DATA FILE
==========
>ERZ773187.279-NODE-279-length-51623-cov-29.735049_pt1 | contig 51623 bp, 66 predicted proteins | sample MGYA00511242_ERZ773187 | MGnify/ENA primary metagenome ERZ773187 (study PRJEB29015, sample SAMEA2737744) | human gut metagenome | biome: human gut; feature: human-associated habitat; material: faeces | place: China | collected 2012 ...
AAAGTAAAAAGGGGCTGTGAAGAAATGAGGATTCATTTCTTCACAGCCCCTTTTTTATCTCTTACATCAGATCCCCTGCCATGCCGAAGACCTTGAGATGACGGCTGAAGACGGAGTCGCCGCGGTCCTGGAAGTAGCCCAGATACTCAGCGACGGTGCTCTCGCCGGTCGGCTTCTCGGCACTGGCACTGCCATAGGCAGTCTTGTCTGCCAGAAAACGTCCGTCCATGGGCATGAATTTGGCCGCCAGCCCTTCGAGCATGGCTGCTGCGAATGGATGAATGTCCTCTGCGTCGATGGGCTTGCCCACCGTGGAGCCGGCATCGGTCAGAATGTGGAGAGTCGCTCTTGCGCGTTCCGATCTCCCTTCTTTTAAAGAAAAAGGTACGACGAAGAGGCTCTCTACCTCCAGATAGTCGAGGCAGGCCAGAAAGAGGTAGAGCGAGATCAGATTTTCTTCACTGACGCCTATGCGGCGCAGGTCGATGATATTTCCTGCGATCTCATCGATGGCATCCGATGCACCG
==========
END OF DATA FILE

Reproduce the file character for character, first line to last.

>ERZ773187.279-NODE-279-length-51623-cov-29.735049_pt1 | contig 51623 bp, 66 predicted proteins | sample MGYA00511242_ERZ773187 | MGnify/ENA primary metagenome ERZ773187 (study PRJEB29015, sample SAMEA2737744) | human gut metagenome | biome: human gut; feature: human-associated habitat; material: faeces | place: China | collected 2012 ...
AAAGTAAAAAGGGGCTGTGAAGAAATGAGGATTCATTTCTTCACAGCCCCTTTTTTATCTCTTACATCAGATCCCCTGCCATGCCGAAGACCTTGAGATGACGGCTGAAGACGGAGTCGCCGCGGTCCTGGAAGTAGCCCAGATACTCAGCGACGGTGCTCTCGCCGGTCGGCTTCTCGGCACTGGCACTGCCATAGGCAGTCTTGTCTGCCAGAAAACGTCCGTCCATGGGCATGAATTTGGCCGCCAGCCCTTCGAGCATGGCTGCTGCGAATGGATGAATGTCCTCTGCGTCGATGGGCTTGCCCACCGTGGAGCCGGCATCGGTCAGAATGTGGAGAGTCGCTCTTGCGCGTTCCGATCTCCCTTCTTTTAAAGAAAAAGGTACGACGAAGAGGCTCTCTACCTCCAGATAGTCGAGGCAGGCCAGAAAGAGGTAGAGCGAGATCAGATTTTCTTCACTGACGCCTATGCGGCGCAGGTCGATGATATTTCCTGCGATCTCATCGATGGCATCCGATGCACCG